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Avista social media man talks his trade

Dan Kolbet represents utility on Twitter, online forums

Dan Kolbet handles social media for Avista. Here he is seen with a mural of Washington Water Power meter readers pictured in 1925. (Dan Pelle)
Dan Kolbet handles social media for Avista. Here he is seen with a mural of Washington Water Power meter readers pictured in 1925. (Dan Pelle)
Johnst@Spokesman.Com, (509) 459-5419

It’s a good thing Dan Kolbet is thick-skinned. Because he is “Dan_at_Avista,” the company’s social-media man who blogs and tweets about his company, and wades into the vitriol of online message boards where flogging Avista in the comfort of anonymity has become a form of electronic graffiti. About a year ago he convinced Avista executives that they needed to engage social media as a way to reach their customers. Despite some ups and downs, he has no regrets and is considered somewhat of a trailblazer in the staid world of regulated utilities, making presentations to other utilities interested in how to reach people. He has taken a few lumps in the process as he monitors online forums and then joins the conversations. Kolbet sat down for an interview last week after Avista drew public ire for its request to raise electricity and natural gas rates.

Q: In the last two months you have tried to explain and rationalize Avista’s profit margin, executive salaries and now an unpopular request for a double-digit rate hike. How did it go?

A: I’m not here to defend individuals. I see my role as offering more and accurate information on behalf of Avista. At least I’m out there talking to people. I think it helps.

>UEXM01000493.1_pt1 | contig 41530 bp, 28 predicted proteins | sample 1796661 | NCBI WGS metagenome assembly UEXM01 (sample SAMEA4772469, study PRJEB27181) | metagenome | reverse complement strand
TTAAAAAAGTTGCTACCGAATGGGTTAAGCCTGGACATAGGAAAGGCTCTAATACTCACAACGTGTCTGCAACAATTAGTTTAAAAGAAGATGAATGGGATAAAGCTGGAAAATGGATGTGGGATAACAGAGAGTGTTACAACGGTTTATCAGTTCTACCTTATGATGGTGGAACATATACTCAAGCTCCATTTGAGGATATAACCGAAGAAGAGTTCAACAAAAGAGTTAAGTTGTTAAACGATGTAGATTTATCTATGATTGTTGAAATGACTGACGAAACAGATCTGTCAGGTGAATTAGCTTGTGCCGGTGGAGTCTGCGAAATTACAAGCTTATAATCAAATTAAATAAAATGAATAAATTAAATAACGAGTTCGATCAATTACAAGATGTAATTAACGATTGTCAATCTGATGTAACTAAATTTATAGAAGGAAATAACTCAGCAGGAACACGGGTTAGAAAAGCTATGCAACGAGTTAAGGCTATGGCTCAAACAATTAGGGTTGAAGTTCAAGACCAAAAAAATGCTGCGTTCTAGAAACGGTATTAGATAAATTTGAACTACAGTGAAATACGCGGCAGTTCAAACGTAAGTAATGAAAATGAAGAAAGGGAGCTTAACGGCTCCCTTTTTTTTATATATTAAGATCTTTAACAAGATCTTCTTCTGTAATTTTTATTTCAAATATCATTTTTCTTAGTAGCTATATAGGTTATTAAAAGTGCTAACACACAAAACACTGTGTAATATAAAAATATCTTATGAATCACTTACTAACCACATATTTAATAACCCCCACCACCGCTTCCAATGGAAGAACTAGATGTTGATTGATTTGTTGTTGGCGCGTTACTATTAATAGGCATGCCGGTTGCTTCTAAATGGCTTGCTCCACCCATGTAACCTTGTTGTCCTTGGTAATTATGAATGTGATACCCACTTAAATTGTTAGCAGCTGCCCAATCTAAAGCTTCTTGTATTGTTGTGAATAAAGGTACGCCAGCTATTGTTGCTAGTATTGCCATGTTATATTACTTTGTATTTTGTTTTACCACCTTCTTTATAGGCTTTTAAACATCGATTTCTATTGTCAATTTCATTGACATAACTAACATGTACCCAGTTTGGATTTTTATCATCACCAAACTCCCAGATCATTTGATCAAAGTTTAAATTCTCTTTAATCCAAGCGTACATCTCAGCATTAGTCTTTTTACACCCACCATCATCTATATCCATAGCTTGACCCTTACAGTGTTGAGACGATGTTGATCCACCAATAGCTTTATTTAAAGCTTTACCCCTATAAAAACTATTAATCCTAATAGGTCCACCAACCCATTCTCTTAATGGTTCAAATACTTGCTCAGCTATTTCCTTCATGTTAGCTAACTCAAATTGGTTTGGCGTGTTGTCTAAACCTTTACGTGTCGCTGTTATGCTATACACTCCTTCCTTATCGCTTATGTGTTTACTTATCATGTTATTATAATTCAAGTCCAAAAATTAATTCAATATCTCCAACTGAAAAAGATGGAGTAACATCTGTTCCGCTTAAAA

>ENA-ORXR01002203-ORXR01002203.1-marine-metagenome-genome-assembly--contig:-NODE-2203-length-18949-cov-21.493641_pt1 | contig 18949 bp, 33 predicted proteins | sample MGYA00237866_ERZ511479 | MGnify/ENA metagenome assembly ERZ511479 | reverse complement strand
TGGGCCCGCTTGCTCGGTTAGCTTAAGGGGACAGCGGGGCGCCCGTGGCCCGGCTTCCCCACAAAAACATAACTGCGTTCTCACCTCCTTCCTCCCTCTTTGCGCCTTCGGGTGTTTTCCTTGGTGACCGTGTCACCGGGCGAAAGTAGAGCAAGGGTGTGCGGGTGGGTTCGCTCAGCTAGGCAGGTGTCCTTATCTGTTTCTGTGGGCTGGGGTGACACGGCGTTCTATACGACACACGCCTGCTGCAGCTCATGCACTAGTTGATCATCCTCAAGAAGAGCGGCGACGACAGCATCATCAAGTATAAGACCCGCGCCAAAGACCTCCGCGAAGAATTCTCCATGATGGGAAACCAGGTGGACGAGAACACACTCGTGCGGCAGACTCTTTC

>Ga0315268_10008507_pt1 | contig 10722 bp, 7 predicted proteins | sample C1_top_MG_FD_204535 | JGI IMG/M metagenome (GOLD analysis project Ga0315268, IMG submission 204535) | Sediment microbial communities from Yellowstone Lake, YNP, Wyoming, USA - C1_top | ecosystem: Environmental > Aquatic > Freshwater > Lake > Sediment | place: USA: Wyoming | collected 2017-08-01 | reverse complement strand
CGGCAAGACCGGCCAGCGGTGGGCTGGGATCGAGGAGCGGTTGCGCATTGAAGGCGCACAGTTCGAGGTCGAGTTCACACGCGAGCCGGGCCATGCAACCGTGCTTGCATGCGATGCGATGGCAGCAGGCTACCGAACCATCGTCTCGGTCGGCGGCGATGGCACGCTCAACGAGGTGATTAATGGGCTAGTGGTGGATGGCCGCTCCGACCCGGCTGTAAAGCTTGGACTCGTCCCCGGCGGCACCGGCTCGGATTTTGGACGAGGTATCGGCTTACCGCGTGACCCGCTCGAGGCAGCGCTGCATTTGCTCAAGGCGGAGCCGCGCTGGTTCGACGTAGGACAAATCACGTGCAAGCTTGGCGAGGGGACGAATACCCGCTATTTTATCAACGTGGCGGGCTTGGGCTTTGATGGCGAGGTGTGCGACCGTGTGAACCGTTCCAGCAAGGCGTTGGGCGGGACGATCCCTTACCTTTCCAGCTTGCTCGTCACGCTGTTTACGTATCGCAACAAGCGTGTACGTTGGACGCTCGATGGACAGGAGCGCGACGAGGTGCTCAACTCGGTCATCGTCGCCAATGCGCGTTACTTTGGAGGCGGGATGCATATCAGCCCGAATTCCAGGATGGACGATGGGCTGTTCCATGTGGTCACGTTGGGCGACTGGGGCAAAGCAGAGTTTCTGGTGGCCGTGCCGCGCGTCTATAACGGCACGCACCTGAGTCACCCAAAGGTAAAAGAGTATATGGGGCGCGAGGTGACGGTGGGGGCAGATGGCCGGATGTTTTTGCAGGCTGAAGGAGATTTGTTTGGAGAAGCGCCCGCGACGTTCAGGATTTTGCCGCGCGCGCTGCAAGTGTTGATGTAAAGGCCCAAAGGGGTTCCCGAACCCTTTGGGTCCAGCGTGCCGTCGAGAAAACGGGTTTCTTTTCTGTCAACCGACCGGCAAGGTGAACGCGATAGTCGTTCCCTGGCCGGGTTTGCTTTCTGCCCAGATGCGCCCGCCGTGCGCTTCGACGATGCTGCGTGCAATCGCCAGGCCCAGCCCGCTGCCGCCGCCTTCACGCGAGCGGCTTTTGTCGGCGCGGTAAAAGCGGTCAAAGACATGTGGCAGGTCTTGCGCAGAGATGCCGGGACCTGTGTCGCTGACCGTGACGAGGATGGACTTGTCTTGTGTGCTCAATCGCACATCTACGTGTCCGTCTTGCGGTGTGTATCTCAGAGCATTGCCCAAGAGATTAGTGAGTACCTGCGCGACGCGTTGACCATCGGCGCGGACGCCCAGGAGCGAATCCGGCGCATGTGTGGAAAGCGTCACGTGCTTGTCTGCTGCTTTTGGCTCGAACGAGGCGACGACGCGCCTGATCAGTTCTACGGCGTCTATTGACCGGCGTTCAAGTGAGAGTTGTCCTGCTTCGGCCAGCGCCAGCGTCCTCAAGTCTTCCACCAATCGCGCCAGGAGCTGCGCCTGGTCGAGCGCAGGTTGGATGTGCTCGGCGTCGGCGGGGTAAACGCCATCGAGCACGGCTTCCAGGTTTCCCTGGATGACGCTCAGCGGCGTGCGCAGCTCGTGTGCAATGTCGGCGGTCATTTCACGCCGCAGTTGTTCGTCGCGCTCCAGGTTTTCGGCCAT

Q:When does the Internet dialogue become inappropriate?

A: I don’t know. In these earnings stories, people tie profit to greed and it leads to a level of mistrust.

In the comment section I have been called a “spokescreature,” “disgusting and gross,” “overpaid,” and that I “work for a terrible company.” I can take it, but just give me the opportunity and talk to me. If these folks would come up to me in a store, they wouldn’t do this. It’s like the Wild Wild West.

Q: Have you been threatened?

A: Yes. One time Scott Morris (Avista chairman and CEO) stopped by to ask if I was OK.

Q: Are you heavily edited?

A: No. I’m given amazing freedom to do this. I did have to remove a picture of something once, but only because it was about a contract that hadn’t been signed.

Q: What’s your real job?

A: Employee communications. I help put out a weekly electronic newsletter about what’s happening at our company.

Q: Are literature and writing dying arts?

A: People may think so, but here’s the deal with social media: People are writing more now than ever before. Is it always grammatically correct? No. But they’re doing it. Why should they write in full and complete words and sentences when you can write in modicum and get your point across?

Q: Are you having fun at your job?

A: Yes. It’s an interesting job and there’s no want of work. And I have the opportunity to write for a living.

(In the interest of disclosure, Kolbet once worked at The Spokesman-Review. He answered phones and took scores for the sports section and worked on the night news desk as a copy editor. He left the paper to go back to school.)
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